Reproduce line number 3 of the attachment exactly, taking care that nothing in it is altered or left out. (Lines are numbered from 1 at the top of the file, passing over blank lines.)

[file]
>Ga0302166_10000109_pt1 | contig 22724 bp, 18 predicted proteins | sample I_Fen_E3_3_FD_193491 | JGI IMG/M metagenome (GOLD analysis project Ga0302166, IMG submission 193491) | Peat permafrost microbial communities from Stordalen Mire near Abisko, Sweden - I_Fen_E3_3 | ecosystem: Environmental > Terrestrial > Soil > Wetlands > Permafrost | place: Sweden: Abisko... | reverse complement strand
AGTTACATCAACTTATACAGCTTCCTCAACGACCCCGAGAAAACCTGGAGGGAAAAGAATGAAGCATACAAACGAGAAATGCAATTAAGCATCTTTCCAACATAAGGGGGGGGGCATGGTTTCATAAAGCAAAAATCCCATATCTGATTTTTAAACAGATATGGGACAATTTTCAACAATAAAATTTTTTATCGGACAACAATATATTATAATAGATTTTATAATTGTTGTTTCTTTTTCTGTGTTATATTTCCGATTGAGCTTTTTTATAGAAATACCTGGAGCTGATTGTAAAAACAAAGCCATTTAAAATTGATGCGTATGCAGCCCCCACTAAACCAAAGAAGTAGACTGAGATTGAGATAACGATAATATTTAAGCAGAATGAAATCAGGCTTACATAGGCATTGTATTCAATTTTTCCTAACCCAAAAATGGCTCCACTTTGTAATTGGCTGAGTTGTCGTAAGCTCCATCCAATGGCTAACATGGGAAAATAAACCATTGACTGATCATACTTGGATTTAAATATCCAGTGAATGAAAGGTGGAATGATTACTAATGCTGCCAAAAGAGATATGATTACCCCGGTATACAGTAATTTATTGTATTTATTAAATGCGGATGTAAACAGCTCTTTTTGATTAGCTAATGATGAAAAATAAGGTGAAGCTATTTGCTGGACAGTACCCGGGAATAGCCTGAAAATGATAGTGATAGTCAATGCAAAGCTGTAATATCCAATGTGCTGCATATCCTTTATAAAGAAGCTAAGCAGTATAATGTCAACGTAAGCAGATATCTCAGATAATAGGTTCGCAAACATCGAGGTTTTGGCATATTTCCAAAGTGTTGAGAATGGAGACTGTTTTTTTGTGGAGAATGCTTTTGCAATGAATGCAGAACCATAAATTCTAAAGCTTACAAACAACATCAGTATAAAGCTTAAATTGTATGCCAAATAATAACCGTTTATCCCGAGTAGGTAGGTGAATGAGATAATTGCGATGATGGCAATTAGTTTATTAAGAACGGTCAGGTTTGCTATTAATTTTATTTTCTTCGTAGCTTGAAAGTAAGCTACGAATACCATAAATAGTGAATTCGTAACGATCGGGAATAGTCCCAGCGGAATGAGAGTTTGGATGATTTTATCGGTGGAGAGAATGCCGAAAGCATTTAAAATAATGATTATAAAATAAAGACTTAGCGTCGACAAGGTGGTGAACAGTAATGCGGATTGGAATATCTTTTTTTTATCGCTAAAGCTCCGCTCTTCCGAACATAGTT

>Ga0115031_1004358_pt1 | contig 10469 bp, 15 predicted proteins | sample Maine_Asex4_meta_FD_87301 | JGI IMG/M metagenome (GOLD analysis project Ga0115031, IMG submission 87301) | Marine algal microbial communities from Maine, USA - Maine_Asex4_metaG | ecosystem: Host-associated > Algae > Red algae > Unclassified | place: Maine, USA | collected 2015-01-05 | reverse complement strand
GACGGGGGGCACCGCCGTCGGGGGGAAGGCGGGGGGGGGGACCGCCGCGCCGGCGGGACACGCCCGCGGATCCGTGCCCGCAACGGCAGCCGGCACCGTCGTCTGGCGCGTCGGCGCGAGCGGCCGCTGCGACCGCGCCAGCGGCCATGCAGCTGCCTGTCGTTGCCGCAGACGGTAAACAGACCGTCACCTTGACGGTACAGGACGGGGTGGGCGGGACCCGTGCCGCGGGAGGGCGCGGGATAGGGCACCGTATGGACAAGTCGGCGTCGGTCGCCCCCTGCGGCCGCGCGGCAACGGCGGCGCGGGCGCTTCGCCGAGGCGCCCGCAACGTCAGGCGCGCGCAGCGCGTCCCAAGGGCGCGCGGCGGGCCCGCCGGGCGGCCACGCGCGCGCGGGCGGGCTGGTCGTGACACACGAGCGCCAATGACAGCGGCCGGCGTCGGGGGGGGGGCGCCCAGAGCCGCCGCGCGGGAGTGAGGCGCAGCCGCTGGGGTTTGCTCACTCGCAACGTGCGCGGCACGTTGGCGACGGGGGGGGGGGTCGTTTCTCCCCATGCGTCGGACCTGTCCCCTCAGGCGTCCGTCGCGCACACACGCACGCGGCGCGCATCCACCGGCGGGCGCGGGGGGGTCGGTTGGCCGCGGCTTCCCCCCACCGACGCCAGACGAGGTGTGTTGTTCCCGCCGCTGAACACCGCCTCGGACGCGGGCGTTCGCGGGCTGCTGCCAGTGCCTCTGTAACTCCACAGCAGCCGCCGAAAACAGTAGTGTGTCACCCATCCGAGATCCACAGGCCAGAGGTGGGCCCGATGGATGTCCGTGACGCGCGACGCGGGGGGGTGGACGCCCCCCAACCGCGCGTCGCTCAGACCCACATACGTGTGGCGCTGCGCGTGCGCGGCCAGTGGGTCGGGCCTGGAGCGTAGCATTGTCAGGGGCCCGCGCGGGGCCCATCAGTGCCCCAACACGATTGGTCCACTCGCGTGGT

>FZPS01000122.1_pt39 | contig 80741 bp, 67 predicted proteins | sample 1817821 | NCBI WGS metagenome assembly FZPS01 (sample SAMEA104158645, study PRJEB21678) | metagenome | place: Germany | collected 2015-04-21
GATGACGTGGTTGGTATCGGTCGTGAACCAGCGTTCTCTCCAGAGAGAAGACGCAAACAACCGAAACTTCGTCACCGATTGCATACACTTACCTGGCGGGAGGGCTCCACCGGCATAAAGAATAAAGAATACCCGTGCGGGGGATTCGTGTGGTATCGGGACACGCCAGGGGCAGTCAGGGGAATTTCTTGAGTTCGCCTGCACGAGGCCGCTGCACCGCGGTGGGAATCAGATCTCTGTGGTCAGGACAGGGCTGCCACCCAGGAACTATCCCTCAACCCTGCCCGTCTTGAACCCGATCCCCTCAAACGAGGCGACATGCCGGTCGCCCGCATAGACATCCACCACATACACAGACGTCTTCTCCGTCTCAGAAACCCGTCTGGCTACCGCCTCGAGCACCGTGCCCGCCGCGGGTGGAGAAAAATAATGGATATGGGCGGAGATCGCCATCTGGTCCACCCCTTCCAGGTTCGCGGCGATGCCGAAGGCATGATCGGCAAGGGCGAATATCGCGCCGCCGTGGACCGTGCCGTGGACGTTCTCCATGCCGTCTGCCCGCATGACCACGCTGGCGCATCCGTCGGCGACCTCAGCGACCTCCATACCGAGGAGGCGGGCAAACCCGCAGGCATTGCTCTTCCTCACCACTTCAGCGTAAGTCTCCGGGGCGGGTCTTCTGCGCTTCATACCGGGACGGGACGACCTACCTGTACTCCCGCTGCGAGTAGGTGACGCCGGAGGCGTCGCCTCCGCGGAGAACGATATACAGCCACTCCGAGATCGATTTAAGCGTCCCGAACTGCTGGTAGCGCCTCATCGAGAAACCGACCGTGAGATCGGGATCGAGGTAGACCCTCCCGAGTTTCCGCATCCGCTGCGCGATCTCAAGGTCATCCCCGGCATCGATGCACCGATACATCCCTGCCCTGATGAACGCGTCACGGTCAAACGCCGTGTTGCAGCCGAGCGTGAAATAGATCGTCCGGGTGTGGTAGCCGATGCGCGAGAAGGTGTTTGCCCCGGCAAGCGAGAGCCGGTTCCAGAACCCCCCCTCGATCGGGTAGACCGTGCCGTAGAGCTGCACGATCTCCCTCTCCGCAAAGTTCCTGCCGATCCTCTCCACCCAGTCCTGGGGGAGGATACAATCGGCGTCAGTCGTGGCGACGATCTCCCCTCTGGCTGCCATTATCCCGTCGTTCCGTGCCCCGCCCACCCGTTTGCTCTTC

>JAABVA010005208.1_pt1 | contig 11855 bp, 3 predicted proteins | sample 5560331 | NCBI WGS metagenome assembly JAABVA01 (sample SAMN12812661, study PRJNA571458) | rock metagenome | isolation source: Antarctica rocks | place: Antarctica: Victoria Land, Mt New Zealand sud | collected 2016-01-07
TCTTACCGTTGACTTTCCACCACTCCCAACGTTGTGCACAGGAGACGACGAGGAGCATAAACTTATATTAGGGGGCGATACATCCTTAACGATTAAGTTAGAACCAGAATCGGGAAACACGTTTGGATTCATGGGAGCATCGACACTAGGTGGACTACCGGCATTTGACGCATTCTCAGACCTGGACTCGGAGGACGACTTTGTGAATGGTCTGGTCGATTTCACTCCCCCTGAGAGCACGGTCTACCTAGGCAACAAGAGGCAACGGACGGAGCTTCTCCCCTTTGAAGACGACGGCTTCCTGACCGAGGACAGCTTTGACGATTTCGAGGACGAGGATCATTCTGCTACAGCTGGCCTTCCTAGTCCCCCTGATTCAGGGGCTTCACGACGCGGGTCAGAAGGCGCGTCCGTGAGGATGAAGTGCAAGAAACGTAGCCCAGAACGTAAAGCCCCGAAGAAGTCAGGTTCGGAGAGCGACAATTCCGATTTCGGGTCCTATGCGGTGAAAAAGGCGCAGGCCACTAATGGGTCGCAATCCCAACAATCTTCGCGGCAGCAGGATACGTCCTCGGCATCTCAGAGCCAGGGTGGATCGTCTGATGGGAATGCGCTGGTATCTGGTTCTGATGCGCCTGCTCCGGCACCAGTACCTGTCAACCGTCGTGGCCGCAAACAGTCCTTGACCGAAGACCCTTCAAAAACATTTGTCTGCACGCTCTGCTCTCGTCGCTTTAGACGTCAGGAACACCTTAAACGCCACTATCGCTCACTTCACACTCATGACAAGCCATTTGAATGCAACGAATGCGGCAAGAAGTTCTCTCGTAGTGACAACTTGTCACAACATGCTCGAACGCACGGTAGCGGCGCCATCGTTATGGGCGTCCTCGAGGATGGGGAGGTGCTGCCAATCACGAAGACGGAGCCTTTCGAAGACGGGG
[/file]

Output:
>Ga0115031_1004358_pt1 | contig 10469 bp, 15 predicted proteins | sample Maine_Asex4_meta_FD_87301 | JGI IMG/M metagenome (GOLD analysis project Ga0115031, IMG submission 87301) | Marine algal microbial communities from Maine, USA - Maine_Asex4_metaG | ecosystem: Host-associated > Algae > Red algae > Unclassified | place: Maine, USA | collected 2015-01-05 | reverse complement strand